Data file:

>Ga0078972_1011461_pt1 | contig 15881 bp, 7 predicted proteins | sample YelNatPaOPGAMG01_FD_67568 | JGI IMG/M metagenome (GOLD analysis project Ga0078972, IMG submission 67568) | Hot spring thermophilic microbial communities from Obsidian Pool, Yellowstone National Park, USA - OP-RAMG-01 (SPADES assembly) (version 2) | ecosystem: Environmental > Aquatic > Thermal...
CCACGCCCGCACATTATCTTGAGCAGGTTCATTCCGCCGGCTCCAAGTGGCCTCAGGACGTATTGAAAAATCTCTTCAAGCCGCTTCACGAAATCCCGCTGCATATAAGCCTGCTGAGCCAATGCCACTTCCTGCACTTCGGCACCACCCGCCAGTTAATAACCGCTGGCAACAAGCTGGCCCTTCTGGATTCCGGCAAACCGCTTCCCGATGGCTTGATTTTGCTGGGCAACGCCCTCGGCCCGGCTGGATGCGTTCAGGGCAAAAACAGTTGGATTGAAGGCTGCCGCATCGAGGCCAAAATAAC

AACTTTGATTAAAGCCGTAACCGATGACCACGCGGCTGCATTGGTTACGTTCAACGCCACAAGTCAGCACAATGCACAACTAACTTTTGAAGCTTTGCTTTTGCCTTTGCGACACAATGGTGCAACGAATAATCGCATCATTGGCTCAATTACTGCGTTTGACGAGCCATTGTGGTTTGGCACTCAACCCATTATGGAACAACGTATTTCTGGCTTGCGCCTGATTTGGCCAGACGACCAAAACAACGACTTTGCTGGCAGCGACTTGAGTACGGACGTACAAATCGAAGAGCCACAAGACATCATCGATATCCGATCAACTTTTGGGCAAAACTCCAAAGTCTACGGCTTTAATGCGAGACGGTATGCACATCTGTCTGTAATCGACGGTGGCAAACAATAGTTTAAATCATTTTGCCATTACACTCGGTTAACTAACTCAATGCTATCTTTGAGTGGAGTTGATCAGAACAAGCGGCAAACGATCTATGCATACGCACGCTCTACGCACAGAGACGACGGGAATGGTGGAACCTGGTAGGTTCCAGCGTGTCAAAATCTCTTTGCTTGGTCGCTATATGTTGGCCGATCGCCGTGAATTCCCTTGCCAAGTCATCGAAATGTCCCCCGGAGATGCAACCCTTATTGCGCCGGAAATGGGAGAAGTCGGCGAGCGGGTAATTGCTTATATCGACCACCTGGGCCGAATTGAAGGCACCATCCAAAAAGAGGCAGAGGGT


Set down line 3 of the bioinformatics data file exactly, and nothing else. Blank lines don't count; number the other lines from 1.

AACTTTGATTAAAGCCGTAACCGATGACCACGCGGCTGCATTGGTTACGTTCAACGCCACAAGTCAGCACAATGCACAACTAACTTTTGAAGCTTTGCTTTTGCCTTTGCGACACAATGGTGCAACGAATAATCGCATCATTGGCTCAATTACTGCGTTTGACGAGCCATTGTGGTTTGGCACTCAACCCATTATGGAACAACGTATTTCTGGCTTGCGCCTGATTTGGCCAGACGACCAAAACAACGACTTTGCTGGCAGCGACTTGAGTACGGACGTACAAATCGAAGAGCCACAAGACATCATCGATATCCGATCAACTTTTGGGCAAAACTCCAAAGTCTACGGCTTTAATGCGAGACGGTATGCACATCTGTCTGTAATCGACGGTGGCAAACAATAGTTTAAATCATTTTGCCATTACACTCGGTTAACTAACTCAATGCTATCTTTGAGTGGAGTTGATCAGAACAAGCGGCAAACGATCTATGCATACGCACGCTCTACGCACAGAGACGACGGGAATGGTGGAACCTGGTAGGTTCCAGCGTGTCAAAATCTCTTTGCTTGGTCGCTATATGTTGGCCGATCGCCGTGAATTCCCTTGCCAAGTCATCGAAATGTCCCCCGGAGATGCAACCCTTATTGCGCCGGAAATGGGAGAAGTCGGCGAGCGGGTAATTGCTTATATCGACCACCTGGGCCGAATTGAAGGCACCATCCAAAAAGAGGCAGAGGGT